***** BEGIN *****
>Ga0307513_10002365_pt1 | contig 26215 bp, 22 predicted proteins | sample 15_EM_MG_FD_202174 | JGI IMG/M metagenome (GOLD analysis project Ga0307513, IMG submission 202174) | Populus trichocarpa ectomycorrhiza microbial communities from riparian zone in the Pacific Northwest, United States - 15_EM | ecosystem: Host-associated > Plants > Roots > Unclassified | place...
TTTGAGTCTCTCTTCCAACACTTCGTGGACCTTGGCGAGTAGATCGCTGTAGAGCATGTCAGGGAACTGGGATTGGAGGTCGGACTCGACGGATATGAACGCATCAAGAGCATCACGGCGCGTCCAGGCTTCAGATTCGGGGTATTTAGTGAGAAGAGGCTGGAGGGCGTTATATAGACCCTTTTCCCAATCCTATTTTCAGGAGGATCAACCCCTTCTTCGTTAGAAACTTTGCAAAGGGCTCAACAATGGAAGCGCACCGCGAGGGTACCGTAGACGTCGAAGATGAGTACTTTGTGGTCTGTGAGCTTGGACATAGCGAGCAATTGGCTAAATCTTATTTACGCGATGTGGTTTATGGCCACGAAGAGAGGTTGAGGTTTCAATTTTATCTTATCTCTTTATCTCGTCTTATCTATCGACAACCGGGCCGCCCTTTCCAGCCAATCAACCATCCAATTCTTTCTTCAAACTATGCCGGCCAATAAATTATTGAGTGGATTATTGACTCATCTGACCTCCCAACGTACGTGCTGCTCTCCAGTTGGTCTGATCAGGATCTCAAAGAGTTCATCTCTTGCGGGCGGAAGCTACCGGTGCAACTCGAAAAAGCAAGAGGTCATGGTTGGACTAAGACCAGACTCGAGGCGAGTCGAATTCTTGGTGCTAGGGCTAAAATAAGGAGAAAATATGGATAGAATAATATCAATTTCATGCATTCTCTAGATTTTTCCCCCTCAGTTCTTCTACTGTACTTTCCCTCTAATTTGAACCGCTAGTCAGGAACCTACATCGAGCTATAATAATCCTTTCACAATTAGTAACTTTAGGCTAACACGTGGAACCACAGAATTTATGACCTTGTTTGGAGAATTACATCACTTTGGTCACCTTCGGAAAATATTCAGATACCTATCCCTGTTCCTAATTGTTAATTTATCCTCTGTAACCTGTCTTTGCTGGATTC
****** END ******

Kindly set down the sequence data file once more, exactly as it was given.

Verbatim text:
>Ga0307513_10002365_pt1 | contig 26215 bp, 22 predicted proteins | sample 15_EM_MG_FD_202174 | JGI IMG/M metagenome (GOLD analysis project Ga0307513, IMG submission 202174) | Populus trichocarpa ectomycorrhiza microbial communities from riparian zone in the Pacific Northwest, United States - 15_EM | ecosystem: Host-associated > Plants > Roots > Unclassified | place...
TTTGAGTCTCTCTTCCAACACTTCGTGGACCTTGGCGAGTAGATCGCTGTAGAGCATGTCAGGGAACTGGGATTGGAGGTCGGACTCGACGGATATGAACGCATCAAGAGCATCACGGCGCGTCCAGGCTTCAGATTCGGGGTATTTAGTGAGAAGAGGCTGGAGGGCGTTATATAGACCCTTTTCCCAATCCTATTTTCAGGAGGATCAACCCCTTCTTCGTTAGAAACTTTGCAAAGGGCTCAACAATGGAAGCGCACCGCGAGGGTACCGTAGACGTCGAAGATGAGTACTTTGTGGTCTGTGAGCTTGGACATAGCGAGCAATTGGCTAAATCTTATTTACGCGATGTGGTTTATGGCCACGAAGAGAGGTTGAGGTTTCAATTTTATCTTATCTCTTTATCTCGTCTTATCTATCGACAACCGGGCCGCCCTTTCCAGCCAATCAACCATCCAATTCTTTCTTCAAACTATGCCGGCCAATAAATTATTGAGTGGATTATTGACTCATCTGACCTCCCAACGTACGTGCTGCTCTCCAGTTGGTCTGATCAGGATCTCAAAGAGTTCATCTCTTGCGGGCGGAAGCTACCGGTGCAACTCGAAAAAGCAAGAGGTCATGGTTGGACTAAGACCAGACTCGAGGCGAGTCGAATTCTTGGTGCTAGGGCTAAAATAAGGAGAAAATATGGATAGAATAATATCAATTTCATGCATTCTCTAGATTTTTCCCCCTCAGTTCTTCTACTGTACTTTCCCTCTAATTTGAACCGCTAGTCAGGAACCTACATCGAGCTATAATAATCCTTTCACAATTAGTAACTTTAGGCTAACACGTGGAACCACAGAATTTATGACCTTGTTTGGAGAATTACATCACTTTGGTCACCTTCGGAAAATATTCAGATACCTATCCCTGTTCCTAATTGTTAATTTATCCTCTGTAACCTGTCTTTGCTGGATTC